The changing panorama of cerebral palsy in Sweden. IX. Prevalence and origin in the birth-year period 1995-1998

Acta Paediatr. 2005 Mar;94(3):287-94. doi: 10.1111/j.1651-2227.2005.tb03071.x.


Aim: This is the ninth report from the western-Swedish study of the prevalence and origin of cerebral palsy.

Methods: A population-based study covering the 88 371 live births in the area in 1995-1998. Birth characteristics, neuroimaging findings and risk factors in children with cerebral palsy were recorded, prevalence was calculated, and aetiology was analysed.

Results: The study comprised 170 children with cerebral palsy, i.e. a prevalence of 1.92 per 1000 live births. Excluding eight post-neonatally derived cases, the gestational age-specific prevalences were 77 per 1000 for children born before 28 wk of gestation, 40 for children born at 28-31 wk, 7 for children born at 32-36 wk and 1.1 for children born after 36 wk of gestation. Spastic hemiplegia, diplegia and tetraplegia accounted for 38%, 35% and 6%, respectively, dyskinetic cerebral palsy for 15%, and ataxia for 6%. For the first time, hemiplegia was now most common, due to the decline in preterm diplegia. There was a further increase in full-term dyskinetic cerebral palsy. The origin of cerebral palsy in children born at term was considered to be prenatal in 38%, peri/neonatal in 35% and unclassifiable in 27%, while in children born preterm it was 17%, 49% and 33%, respectively.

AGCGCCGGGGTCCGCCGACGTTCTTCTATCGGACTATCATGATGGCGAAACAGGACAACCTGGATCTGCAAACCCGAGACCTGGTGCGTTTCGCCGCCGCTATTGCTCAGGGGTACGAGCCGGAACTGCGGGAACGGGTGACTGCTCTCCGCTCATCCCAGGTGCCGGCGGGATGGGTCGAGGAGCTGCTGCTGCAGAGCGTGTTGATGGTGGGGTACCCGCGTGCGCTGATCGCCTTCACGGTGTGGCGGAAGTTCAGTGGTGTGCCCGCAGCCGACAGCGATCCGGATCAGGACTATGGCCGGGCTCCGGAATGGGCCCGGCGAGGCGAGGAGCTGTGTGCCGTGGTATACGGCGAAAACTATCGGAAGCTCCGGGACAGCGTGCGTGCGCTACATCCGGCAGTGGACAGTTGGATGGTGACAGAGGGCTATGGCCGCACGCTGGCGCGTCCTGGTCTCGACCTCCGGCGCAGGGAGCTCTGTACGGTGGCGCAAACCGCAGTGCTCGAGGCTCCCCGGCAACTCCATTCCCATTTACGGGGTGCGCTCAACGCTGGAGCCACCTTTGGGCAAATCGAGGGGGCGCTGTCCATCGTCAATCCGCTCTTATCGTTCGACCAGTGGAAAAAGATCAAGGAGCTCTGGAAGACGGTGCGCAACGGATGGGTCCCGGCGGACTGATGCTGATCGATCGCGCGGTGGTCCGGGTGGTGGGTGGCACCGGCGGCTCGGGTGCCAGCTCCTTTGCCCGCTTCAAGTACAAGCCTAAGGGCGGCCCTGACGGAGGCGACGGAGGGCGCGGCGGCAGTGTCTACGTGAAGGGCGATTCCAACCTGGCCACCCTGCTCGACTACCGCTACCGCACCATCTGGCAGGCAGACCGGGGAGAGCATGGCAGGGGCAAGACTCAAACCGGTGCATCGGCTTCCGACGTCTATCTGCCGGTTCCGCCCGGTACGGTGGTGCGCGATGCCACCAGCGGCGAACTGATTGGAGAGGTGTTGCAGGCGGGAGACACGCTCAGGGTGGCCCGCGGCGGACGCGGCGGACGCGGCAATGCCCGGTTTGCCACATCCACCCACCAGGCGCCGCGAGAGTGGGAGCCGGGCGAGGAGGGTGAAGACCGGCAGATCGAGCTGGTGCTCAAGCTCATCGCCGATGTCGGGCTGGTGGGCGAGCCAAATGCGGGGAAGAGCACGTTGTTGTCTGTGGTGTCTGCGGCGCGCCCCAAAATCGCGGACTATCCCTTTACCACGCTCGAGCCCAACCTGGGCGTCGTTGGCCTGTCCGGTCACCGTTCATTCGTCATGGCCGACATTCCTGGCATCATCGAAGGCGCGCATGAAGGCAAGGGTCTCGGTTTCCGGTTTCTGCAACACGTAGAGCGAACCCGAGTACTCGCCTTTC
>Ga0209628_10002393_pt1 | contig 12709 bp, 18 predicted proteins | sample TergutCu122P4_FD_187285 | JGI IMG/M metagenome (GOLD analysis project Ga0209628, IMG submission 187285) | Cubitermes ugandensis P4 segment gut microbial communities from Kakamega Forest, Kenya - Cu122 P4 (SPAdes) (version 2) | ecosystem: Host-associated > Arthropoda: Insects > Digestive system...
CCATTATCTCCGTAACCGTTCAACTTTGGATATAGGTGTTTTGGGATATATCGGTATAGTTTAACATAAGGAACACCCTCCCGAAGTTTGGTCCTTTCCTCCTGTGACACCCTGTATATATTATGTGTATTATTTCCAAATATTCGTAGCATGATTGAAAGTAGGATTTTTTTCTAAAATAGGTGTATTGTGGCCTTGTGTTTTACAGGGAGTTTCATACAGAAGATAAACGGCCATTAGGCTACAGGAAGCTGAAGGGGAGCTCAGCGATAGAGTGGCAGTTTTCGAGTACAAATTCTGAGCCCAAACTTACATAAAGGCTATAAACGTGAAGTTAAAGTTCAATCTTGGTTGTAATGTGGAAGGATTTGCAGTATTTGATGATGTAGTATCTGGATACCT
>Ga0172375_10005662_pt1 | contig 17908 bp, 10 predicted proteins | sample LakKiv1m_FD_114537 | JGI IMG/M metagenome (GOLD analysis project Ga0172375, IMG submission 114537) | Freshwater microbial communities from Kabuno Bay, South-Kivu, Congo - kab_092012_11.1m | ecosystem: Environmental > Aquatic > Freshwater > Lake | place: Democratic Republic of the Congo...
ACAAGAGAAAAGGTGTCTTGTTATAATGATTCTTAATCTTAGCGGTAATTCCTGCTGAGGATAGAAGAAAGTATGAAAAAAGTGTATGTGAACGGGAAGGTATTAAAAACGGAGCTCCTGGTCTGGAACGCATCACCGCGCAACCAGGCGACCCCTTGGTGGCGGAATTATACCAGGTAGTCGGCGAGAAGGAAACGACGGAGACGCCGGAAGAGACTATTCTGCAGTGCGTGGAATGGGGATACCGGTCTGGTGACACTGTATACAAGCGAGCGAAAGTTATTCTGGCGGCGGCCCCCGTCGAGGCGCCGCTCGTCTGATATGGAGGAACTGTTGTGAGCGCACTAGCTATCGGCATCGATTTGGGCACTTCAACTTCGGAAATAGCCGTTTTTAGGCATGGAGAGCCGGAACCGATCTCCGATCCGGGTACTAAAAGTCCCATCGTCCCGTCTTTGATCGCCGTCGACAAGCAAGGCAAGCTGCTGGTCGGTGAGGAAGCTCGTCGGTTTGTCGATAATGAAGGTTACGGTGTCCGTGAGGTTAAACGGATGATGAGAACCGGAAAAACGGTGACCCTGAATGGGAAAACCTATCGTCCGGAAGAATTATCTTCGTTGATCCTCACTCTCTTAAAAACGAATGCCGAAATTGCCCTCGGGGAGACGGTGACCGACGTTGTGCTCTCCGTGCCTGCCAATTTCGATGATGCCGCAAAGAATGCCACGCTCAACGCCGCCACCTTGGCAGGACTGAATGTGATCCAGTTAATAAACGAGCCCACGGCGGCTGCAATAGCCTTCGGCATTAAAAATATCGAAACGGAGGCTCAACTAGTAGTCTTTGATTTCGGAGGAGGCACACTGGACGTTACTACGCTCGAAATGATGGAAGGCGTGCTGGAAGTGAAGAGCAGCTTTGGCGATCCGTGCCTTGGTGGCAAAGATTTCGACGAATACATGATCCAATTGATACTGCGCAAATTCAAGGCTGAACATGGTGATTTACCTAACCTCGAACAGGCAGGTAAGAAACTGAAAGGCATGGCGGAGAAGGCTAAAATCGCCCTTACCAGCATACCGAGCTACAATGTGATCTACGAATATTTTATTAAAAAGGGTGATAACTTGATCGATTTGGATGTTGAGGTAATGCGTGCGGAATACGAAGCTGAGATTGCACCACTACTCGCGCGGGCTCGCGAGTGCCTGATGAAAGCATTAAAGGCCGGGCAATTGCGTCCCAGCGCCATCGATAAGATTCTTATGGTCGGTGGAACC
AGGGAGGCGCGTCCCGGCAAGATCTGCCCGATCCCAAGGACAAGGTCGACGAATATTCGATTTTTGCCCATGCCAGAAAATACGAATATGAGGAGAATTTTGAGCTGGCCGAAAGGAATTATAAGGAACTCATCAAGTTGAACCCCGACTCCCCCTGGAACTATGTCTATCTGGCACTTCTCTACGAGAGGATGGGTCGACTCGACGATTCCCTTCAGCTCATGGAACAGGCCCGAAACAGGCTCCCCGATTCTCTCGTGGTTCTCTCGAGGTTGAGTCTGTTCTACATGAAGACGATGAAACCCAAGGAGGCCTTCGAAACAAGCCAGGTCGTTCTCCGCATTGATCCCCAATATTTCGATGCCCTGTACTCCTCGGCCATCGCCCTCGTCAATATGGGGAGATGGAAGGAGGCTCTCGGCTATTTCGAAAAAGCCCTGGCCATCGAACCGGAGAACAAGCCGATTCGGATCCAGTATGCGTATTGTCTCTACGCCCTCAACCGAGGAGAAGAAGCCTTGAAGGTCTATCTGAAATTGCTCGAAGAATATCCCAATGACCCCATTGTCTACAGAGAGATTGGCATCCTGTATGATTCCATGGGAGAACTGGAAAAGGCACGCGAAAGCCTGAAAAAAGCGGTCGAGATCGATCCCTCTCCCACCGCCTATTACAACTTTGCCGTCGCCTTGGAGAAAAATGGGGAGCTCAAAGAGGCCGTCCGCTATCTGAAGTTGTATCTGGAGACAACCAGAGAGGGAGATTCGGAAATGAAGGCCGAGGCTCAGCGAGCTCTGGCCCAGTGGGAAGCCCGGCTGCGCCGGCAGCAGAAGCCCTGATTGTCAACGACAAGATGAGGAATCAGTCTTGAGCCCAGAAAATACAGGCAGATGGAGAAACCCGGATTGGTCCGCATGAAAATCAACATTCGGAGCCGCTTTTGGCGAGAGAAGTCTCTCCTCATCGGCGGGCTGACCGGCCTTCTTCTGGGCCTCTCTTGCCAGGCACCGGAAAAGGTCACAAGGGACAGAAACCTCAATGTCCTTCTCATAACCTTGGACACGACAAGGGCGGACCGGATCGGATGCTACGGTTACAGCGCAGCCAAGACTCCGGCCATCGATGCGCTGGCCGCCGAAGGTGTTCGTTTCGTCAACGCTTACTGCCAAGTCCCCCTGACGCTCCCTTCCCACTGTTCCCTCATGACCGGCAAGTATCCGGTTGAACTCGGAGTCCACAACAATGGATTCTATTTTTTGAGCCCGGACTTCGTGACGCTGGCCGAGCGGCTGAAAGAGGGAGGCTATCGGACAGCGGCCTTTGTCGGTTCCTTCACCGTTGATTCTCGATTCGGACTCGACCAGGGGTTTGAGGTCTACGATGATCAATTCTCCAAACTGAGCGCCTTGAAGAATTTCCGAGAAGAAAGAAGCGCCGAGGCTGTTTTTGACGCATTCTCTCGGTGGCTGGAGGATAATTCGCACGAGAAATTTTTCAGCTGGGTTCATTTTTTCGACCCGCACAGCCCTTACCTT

Conclusion: The decreasing trend from the period 1991-1994 continued, both in children born at term and especially in those born preterm. However, the increase in dyskinetic cerebral palsy in children born at term was a matter of concern. In this group, a perinatal hypoxic ischaemic encephalopathy had been present in 71%.

Publication types

  • Research Support, Non-U.S. Gov't

MeSH terms

  • Apgar Score
  • Cerebral Palsy / epidemiology*
  • Female
  • Gestational Age
  • Humans
  • Infant, Newborn
  • Infant, Premature
  • Magnetic Resonance Imaging
  • Male
  • Prevalence
  • Risk Factors
  • Sweden / epidemiology
  • Tomography, X-Ray Computed